Scribe is a hell of a book. It starts off like any other post-apocalyptic fiction. It dances along that same line that so many other dystopian tales do, somewhere between sci-fi and horror, never putting its toes too far over one way or the other. And then it slowly, but surely, changes. What you thought was a post-apocalyptic tale of survival turns into a ghost story, or maybe it’s a fairy tale, or maybe it’s just a good old-fashioned Appalachian folk story.
Unlike a lot of books that genre shift this way, Scribe never seems disjointed. Every odd happening, every new wrinkle, flows from previous events as inevitably as death flows from life. Even in its most bizarre and hallucinatory moments, Hagy’s prose remains sharp and clear. Never once was I left wondering what had happened, or was happening, even as the protagonist was cut loose to wander across a blighted vision of rural America.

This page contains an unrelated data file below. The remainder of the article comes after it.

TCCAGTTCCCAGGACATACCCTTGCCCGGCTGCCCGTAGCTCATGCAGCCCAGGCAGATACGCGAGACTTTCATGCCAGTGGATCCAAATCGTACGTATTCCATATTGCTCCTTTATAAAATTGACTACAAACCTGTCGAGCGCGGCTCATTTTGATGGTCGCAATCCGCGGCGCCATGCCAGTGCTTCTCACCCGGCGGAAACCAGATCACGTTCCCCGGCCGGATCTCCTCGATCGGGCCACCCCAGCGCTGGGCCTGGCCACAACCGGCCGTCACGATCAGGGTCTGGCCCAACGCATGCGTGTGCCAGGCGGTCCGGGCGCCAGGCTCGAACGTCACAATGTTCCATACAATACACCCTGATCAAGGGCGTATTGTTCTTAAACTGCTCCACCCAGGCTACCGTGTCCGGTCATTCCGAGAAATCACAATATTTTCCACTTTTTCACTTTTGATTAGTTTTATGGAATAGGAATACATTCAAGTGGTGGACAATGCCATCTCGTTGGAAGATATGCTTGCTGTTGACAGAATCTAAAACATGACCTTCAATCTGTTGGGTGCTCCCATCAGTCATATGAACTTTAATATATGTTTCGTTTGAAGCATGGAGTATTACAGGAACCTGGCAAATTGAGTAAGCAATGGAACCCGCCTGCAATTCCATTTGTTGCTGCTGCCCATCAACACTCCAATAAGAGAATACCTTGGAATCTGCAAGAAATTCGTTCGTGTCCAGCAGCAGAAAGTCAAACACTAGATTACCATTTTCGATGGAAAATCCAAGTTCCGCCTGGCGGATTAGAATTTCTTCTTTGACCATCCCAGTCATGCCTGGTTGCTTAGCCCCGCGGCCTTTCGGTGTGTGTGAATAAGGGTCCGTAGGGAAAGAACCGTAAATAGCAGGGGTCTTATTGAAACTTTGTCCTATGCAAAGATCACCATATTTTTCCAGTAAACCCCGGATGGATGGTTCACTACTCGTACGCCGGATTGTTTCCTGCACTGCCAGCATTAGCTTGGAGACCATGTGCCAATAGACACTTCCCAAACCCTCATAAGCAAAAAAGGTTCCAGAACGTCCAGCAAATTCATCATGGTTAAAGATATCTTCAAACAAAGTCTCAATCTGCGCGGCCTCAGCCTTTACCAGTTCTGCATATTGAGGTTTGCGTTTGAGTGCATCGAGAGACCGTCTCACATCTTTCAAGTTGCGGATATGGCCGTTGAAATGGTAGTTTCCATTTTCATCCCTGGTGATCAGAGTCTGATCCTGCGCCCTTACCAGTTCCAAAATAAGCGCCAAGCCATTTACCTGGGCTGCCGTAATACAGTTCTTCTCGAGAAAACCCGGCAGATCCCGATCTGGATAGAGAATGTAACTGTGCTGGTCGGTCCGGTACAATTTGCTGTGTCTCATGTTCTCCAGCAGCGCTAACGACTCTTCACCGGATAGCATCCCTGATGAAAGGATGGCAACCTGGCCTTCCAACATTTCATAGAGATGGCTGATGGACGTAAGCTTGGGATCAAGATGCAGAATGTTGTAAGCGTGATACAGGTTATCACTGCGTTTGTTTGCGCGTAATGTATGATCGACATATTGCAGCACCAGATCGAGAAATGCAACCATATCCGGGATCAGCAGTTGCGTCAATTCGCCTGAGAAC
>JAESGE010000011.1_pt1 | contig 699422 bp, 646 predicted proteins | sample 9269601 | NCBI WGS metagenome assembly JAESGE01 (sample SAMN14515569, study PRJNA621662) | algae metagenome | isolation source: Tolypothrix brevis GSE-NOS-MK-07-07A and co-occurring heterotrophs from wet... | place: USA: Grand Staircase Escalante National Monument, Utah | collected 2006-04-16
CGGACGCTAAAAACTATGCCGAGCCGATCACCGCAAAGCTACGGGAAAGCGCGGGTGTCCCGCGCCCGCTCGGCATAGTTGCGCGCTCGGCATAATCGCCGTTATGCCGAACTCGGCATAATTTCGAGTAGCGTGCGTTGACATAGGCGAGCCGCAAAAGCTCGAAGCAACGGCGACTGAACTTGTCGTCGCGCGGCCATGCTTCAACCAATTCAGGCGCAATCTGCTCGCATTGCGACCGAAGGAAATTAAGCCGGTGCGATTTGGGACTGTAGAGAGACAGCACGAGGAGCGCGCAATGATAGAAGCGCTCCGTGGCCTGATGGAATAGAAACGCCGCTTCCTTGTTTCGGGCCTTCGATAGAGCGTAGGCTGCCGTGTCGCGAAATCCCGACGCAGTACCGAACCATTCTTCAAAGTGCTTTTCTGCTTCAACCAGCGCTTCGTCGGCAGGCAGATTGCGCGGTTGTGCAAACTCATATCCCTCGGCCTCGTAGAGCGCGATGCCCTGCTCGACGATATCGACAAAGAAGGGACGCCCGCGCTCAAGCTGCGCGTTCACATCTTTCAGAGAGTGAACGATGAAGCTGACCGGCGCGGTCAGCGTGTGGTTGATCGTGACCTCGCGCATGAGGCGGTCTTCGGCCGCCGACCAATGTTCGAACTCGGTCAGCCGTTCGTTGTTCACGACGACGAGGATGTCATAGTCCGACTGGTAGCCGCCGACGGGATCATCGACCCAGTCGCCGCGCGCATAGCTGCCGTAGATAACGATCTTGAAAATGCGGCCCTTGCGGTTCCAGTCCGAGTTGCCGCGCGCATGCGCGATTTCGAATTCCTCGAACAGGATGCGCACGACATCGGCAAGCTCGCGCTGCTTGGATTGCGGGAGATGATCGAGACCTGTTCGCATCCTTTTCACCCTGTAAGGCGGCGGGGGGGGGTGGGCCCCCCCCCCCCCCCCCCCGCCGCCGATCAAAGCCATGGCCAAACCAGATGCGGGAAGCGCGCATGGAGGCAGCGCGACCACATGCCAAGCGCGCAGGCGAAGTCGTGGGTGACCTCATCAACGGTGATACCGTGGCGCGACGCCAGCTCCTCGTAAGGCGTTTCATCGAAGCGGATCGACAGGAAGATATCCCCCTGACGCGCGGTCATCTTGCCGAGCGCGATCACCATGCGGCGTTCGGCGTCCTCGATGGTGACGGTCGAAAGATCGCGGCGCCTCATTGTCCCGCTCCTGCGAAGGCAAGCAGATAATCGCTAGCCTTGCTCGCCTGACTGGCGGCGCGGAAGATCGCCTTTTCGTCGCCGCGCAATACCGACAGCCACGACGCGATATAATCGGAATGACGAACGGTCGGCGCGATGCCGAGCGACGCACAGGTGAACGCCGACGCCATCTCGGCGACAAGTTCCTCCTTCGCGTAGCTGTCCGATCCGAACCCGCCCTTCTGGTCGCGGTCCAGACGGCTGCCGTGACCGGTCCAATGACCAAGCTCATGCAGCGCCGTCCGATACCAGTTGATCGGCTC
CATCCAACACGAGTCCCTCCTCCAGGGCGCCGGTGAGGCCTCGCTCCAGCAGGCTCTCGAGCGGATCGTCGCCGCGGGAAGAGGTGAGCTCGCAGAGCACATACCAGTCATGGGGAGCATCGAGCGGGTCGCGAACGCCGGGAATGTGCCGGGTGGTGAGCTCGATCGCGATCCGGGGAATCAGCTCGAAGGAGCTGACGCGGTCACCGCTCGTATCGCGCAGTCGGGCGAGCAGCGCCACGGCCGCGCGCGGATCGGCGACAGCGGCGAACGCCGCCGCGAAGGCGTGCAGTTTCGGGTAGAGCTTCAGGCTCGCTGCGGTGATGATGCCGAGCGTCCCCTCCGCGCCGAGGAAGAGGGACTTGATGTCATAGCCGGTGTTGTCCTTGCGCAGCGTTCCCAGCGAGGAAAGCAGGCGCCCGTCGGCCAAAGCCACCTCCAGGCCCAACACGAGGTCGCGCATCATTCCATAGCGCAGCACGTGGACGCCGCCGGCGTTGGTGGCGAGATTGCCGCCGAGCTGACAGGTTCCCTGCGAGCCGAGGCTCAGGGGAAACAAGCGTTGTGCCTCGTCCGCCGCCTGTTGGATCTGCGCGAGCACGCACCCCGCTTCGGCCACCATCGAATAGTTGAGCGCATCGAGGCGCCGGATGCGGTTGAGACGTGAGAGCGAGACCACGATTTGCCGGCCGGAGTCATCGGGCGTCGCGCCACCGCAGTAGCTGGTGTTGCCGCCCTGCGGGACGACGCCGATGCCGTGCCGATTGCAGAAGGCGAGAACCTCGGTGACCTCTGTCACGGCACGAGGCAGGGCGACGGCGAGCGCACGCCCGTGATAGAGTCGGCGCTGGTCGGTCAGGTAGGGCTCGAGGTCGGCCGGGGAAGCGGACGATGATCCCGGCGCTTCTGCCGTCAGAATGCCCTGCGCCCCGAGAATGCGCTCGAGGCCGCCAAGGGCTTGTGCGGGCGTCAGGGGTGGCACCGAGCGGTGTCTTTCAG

One of the most interesting aspects of Scribe, to me, is that it keeps you guessing as to when the action happens. When I started reading, I felt confident the book was set in the not-too distant future. But repeated references to a “civil war” without explanation of who fought whom and why, coupled with dialog about recently freed slaves made me suspect this story took place in the late 1800s. Other references to private prisons and displaced refugees bring it back to a more modern feel. I think ultimately, we are left to consider how issues once thought settled can become problems again, and history can sometimes turn on a cycle.
I would recommend this book to anyone who likes travel stories, stories about negotiating conflict with difficult neighbors, or stories about people trying to get by in difficult times. If you are looking for The Walking Dead, or a story about the immediate difficulties of surviving in a dying world, this probably isn’t the book for you. Scribe is more concerned about the way people go on being people, even in the hardest times, than it is in detailing the day to day actions needed to remain alive. I think it is that focus on humanity, at our best and our worst, that makes this book well worth reading.